16 March, 2015
Professor Advises JAEC on Japan’s Approaches to Nuclear Accidents
On March 10, at a meeting of the Japan Atomic Energy Commission (JAEC), Professor Kiyoshi Kurokawa of the National Graduate Institute for Policy Studies gave a presentation on his basic thinking toward the approaches the nation should take toward nuclear accidents.
The professor, who served as chairman of the National Diet of Japan Fukushima Nuclear Accident Independent Investigation Commission (NAIIC), said that it was common for technologically advanced countries to establish an independent investigative committee whenever a major accident occurs. For that reason, other countries reported with surprise that NAIIC’s establishment was the first ever such instance of such an organization in Japan’s history of constitutional government. He pointed out that Japan was quite unusual in that regard.
While Japanese science and technology, engineering, and industrial production have earned global confidence, he said, the images of the nuclear accident at the Fukushima Daiichi Nuclear Power Station instantly conveyed the country’s fragility to the world. He critically noted that although people had called for a review of safety measures against tsunamis before the accident, no action was ever taken, on the continued assumption that no accident would occur.
The professor cited several direct causes of the Fukushima Daiichi accident, as follows:
- Insufficient “Defense in Depth”.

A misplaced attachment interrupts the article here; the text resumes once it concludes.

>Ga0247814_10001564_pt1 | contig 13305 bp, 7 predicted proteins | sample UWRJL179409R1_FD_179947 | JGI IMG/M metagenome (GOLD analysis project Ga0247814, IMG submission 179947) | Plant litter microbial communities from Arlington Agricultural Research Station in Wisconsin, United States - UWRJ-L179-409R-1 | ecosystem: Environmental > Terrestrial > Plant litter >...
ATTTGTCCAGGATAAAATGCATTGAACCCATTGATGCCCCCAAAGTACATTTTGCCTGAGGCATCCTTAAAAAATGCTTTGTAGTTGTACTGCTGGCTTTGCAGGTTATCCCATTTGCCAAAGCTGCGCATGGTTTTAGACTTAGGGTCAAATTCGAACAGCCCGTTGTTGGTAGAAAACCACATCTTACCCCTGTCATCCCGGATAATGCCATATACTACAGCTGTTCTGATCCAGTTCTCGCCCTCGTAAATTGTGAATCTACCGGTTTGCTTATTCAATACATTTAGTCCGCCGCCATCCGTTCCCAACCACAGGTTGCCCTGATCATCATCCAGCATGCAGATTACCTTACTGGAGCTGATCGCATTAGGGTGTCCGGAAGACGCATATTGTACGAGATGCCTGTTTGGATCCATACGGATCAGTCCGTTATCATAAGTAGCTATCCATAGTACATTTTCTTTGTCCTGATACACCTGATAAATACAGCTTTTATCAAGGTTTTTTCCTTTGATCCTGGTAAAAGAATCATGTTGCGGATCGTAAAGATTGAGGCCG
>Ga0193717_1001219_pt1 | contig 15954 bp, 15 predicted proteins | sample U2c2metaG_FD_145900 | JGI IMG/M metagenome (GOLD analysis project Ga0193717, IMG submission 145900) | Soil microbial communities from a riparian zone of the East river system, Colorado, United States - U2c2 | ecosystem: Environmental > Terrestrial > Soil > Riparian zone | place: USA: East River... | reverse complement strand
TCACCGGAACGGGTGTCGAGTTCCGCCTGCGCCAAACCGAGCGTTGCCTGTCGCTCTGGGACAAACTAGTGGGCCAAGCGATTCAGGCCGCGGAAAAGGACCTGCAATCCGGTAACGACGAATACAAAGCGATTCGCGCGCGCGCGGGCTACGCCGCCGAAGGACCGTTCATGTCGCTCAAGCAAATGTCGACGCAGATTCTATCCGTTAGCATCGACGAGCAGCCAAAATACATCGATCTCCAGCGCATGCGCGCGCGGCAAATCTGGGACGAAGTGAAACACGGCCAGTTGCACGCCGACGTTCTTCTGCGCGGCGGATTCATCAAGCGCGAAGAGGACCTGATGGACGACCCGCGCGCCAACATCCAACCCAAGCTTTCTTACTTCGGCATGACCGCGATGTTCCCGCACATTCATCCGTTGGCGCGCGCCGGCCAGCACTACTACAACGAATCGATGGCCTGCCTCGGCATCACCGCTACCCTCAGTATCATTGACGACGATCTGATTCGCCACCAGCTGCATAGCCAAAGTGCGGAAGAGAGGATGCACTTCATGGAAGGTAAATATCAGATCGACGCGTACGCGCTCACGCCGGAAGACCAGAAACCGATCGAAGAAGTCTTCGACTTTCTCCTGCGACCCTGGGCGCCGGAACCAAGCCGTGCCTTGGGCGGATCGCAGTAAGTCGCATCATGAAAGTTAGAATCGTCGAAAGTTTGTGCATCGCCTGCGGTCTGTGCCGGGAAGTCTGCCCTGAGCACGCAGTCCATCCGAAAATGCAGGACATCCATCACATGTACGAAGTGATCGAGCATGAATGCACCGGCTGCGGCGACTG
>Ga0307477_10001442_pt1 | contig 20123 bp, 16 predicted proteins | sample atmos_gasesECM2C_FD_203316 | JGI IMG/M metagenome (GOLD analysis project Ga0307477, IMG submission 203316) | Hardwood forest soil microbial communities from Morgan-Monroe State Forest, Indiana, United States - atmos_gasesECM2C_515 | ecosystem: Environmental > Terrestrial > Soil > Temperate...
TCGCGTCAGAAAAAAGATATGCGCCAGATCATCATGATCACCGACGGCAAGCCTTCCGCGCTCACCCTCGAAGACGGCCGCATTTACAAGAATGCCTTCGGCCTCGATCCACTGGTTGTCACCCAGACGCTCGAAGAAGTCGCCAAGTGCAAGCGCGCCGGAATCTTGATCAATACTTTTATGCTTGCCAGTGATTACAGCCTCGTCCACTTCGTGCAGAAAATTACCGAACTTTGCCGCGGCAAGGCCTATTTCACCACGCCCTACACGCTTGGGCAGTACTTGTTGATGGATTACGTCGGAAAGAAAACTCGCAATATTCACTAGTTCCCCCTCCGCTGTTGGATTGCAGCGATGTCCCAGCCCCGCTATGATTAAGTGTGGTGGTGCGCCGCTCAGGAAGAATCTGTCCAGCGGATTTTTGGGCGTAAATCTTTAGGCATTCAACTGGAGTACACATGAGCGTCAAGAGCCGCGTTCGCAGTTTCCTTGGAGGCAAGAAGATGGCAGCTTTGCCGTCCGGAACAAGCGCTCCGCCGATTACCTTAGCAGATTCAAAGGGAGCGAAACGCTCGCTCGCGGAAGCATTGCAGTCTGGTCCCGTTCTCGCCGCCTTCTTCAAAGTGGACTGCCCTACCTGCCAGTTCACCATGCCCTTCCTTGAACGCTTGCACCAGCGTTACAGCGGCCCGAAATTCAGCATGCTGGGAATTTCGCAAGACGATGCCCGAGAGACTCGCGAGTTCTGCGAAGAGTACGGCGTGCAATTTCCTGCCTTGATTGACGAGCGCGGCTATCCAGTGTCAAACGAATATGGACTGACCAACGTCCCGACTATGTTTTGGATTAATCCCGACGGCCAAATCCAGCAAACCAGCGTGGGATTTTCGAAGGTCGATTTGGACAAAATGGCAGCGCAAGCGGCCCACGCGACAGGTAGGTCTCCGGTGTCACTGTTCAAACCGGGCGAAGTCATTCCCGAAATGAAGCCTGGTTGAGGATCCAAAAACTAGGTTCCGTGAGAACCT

- No mechanisms to reflect and incorporate knowledge and past experience.
- Lack of awareness of safety and necessary safety measures.
- A situation in which the regulators, including academia and scientists, had become “captive” to the regulated (plant operators and so forth).
As for the root causes of the accident, he pointed out the following problems:
- Lack of an attitude of learning and questioning in a quest for higher safety standards.
- Absence of a safety culture.
- A self-righteous mindset among nuclear-related parties.
- An exclusive, homogeneous organizational culture.
He then introduced illustrated videos from a website (http://naiic.net/en/) entitled “The Simplest Explanation of The National Diet of Japan Fukushima Nuclear Accident Independent Investigation Commission Report,” in which students and others explained matters related to Fukushima Daiichi, as part of their effort to understand it better.
Japan’s responsibility to the world, Professor Kurokawa said, and what the world expects from Japan, included the following items:
- Facing up to the causes of the accident.
- Proceeding with decommissioning.
- Resolving contaminated water issues.
- Engaging in open, effective, and two-way communication with other countries’ nuclear regulatory authorities and administrations in regard to Japan’s desired regulatory organization, and other matters.
- Sincerely reflecting on responses to the accident to jointly develop a model case for the future with the rest of the world.
The professor underscored the importance of an attitude of cooperation with the world toward the restoration of confidence in nuclear energy. He said that it must include the introduction of independence, global recognition and technological objectivity into the country’s nuclear-related administrative processes.
Moreover, he stressed that it must also include transparency, both domestically and internationally, such as sharing in the process of striving to set world-level regulatory standards in collaboration with other countries’ regulatory bodies.
As for personnel exchanges and the fostering of specialists, he said that Japanese specialists should leave the country for three years or so to get experience elsewhere and learn from other countries, in addition to having foreign specialists come to Japan.
In his conclusion, Professor Kurokawa enthusiastically encouraged the listeners by saying that the role of JAEC was important and that the world had high expectations for it.